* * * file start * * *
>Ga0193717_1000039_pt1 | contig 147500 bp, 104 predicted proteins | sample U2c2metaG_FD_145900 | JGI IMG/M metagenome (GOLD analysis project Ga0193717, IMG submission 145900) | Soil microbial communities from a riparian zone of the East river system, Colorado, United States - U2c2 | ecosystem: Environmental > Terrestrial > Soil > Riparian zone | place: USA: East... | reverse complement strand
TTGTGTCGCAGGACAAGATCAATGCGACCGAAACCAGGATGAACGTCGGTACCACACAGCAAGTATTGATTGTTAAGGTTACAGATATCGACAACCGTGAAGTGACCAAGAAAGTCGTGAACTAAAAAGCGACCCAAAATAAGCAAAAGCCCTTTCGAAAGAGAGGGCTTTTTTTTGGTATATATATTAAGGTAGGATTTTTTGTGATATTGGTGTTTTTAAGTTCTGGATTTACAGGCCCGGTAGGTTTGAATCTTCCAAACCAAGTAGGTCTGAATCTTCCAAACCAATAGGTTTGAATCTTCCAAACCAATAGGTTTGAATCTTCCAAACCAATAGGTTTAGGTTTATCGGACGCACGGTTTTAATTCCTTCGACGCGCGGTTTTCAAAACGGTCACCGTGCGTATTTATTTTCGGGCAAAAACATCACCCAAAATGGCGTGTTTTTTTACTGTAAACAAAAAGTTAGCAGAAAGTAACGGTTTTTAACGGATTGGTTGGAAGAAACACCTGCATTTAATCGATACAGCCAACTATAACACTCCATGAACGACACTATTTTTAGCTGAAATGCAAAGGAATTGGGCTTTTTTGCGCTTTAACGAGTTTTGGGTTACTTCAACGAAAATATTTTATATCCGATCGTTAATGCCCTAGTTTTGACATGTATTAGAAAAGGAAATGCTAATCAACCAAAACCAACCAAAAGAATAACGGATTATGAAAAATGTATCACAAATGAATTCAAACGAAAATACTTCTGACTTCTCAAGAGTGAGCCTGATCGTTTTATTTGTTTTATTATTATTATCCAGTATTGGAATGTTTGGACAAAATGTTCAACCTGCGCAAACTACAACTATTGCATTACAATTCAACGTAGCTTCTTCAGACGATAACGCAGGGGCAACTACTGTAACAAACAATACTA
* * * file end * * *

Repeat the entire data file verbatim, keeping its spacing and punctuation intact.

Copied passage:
>Ga0193717_1000039_pt1 | contig 147500 bp, 104 predicted proteins | sample U2c2metaG_FD_145900 | JGI IMG/M metagenome (GOLD analysis project Ga0193717, IMG submission 145900) | Soil microbial communities from a riparian zone of the East river system, Colorado, United States - U2c2 | ecosystem: Environmental > Terrestrial > Soil > Riparian zone | place: USA: East... | reverse complement strand
TTGTGTCGCAGGACAAGATCAATGCGACCGAAACCAGGATGAACGTCGGTACCACACAGCAAGTATTGATTGTTAAGGTTACAGATATCGACAACCGTGAAGTGACCAAGAAAGTCGTGAACTAAAAAGCGACCCAAAATAAGCAAAAGCCCTTTCGAAAGAGAGGGCTTTTTTTTGGTATATATATTAAGGTAGGATTTTTTGTGATATTGGTGTTTTTAAGTTCTGGATTTACAGGCCCGGTAGGTTTGAATCTTCCAAACCAAGTAGGTCTGAATCTTCCAAACCAATAGGTTTGAATCTTCCAAACCAATAGGTTTGAATCTTCCAAACCAATAGGTTTAGGTTTATCGGACGCACGGTTTTAATTCCTTCGACGCGCGGTTTTCAAAACGGTCACCGTGCGTATTTATTTTCGGGCAAAAACATCACCCAAAATGGCGTGTTTTTTTACTGTAAACAAAAAGTTAGCAGAAAGTAACGGTTTTTAACGGATTGGTTGGAAGAAACACCTGCATTTAATCGATACAGCCAACTATAACACTCCATGAACGACACTATTTTTAGCTGAAATGCAAAGGAATTGGGCTTTTTTGCGCTTTAACGAGTTTTGGGTTACTTCAACGAAAATATTTTATATCCGATCGTTAATGCCCTAGTTTTGACATGTATTAGAAAAGGAAATGCTAATCAACCAAAACCAACCAAAAGAATAACGGATTATGAAAAATGTATCACAAATGAATTCAAACGAAAATACTTCTGACTTCTCAAGAGTGAGCCTGATCGTTTTATTTGTTTTATTATTATTATCCAGTATTGGAATGTTTGGACAAAATGTTCAACCTGCGCAAACTACAACTATTGCATTACAATTCAACGTAGCTTCTTCAGACGATAACGCAGGGGCAACTACTGTAACAAACAATACTA